Using multivariate statistics to explore trade-offs among spatial planning scenarios

Harris, Linda R., Watts, Matthew E., Nel, Ronel, Schoeman, David S. and Possingham, Hugh P. (2014) Using multivariate statistics to explore trade-offs among spatial planning scenarios. Journal of Applied Ecology, 51 6: 1504-1514. doi:10.1111/1365-2664.12345


Author Harris, Linda R.
Watts, Matthew E.
Nel, Ronel
Schoeman, David S.
Possingham, Hugh P.
Title Using multivariate statistics to explore trade-offs among spatial planning scenarios
Journal name Journal of Applied Ecology   Check publisher's open access policy
ISSN 1365-2664
0021-8901
Publication date 2014-12-01
Year available 2014
Sub-type Article (original research)
DOI 10.1111/1365-2664.12345
Volume 51
Issue 6
Start page 1504
End page 1514
Total pages 11
Place of publication Oxford United Kingdom
Publisher Wiley-Blackwell Publishing
Language eng
Formatted abstract
1. Scenario planning can be useful to guide decision-making under uncertainty. While systematic conservation planning can create protected-area networks for multiple and complex reserve–design scenarios, planners rarely compare different reserve networks explicitly, or quantify trade-offs among scenarios.

2. We demonstrate the use of multivariate statistics traditionally applied in community ecology to compare reserves designed under different scenarios, using conservation planning for beaches in South Africa as an example. Twelve reserve–design scenarios were run in Marxan in a hierarchical experimental design with three levels: including/excluding the probability of site destruction; two different cost types; and three different configurations of existing terrestrial and marine reserves.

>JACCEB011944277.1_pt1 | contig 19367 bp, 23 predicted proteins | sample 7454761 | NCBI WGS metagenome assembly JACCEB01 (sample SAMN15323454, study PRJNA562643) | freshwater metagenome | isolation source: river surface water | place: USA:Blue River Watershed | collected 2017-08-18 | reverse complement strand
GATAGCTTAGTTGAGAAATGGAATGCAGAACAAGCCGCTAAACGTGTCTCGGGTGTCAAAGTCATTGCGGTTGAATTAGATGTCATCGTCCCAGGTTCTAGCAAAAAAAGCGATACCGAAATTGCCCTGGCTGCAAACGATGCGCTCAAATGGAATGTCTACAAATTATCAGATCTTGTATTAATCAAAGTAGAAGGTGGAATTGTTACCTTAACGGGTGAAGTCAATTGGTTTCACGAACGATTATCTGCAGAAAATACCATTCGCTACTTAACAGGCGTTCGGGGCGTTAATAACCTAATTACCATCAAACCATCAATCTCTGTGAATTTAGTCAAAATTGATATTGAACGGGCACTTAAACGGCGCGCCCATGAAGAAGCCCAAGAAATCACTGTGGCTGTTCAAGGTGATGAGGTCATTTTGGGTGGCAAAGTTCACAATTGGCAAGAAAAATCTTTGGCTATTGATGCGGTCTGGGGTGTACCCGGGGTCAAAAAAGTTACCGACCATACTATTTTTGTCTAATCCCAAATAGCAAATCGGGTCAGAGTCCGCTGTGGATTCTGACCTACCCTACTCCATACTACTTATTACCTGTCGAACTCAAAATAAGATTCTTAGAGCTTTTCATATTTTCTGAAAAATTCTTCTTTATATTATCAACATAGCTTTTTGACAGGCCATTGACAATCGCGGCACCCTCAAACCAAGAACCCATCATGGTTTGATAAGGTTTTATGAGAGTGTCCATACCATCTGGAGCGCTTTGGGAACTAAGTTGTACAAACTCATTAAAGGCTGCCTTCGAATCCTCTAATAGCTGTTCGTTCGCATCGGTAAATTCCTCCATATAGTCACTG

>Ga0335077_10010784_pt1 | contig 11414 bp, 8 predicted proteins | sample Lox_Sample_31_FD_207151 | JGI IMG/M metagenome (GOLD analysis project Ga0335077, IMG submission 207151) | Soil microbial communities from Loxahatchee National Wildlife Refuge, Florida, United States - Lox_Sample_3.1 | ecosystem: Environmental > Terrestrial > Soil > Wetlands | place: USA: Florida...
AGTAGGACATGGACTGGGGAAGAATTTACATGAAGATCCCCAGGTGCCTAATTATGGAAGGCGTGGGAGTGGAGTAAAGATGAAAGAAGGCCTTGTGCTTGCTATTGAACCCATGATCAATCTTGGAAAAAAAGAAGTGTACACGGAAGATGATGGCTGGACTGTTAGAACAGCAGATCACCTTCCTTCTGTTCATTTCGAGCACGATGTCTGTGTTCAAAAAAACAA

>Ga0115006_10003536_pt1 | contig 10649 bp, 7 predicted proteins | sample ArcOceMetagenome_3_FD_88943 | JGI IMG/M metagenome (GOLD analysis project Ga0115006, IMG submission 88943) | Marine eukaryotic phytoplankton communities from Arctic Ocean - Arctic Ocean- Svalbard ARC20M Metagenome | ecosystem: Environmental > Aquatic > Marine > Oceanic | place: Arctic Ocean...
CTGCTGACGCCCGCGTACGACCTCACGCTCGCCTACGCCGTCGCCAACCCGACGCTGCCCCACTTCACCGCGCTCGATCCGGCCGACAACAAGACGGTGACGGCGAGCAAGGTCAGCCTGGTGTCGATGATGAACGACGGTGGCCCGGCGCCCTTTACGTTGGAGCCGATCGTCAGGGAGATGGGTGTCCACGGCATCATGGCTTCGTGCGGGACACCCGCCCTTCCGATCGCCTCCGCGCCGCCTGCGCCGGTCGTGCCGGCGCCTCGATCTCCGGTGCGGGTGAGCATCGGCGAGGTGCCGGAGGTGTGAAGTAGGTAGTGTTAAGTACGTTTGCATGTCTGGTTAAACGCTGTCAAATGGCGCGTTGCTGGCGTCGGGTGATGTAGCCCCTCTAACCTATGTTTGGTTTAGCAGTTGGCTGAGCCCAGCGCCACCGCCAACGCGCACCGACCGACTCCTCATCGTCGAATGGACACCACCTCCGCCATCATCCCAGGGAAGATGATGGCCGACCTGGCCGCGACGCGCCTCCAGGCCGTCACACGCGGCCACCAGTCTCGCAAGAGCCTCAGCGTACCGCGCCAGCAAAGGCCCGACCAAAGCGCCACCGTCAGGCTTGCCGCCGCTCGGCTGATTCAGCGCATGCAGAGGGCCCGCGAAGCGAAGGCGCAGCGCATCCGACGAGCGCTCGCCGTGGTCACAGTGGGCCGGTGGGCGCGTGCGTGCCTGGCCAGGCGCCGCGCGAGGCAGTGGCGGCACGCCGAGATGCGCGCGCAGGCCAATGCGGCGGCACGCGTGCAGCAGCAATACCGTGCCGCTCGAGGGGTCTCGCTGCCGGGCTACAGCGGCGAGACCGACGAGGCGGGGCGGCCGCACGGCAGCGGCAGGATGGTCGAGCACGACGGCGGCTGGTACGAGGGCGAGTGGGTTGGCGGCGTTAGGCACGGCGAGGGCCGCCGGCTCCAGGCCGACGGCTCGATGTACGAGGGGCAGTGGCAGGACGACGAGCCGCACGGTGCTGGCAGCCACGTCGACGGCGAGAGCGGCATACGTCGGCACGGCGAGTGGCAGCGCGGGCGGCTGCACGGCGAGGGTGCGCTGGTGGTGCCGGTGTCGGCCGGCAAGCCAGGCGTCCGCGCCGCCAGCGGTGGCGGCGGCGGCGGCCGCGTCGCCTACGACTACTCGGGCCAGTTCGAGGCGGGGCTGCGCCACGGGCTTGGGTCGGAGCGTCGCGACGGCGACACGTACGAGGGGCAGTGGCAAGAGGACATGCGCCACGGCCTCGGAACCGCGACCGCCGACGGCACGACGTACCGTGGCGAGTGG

3. Multivariate statistics proved to be useful tools in the conservation planning context. In our case study, they showed that the trade-off associated with including the probability of site destruction during coastal reserve design depended on the cost type: if the cost is related to the site-destruction probability then reserves are significantly larger; if not, then reserves are significantly more costly. In both cases, the configuration of existing reserves locked a priori into the solutions was more important and resulted in significantly larger and more costly reserves.

4. Synthesis and applications. This study demonstrates a novel application of multivariate statistical tools to robustly quantify potential trade-offs among diverse sets of reserve–design scenarios. These statistics can be applied: to support negotiations with stakeholders and decision-makers regarding reserve configurations in the face of uncertainty; in reserve–design sensitivity analyses; and in priority setting for future research and data collection to improve conservation plans.
Keyword Complete hierarchical cluster analysis
Marxan
Non-metric multidimensional scaling
Protected areas
Reserve design
Sandy beaches
Scenario planning
Site destruction
Spatial prioritization
Systematic conservation planning
Q-Index Code C1
Q-Index Status Confirmed Code
Institutional Status UQ

Document type: Journal Article
Sub-type: Article (original research)
Collections: Official 2015 Collection
School of Biological Sciences Publications
 
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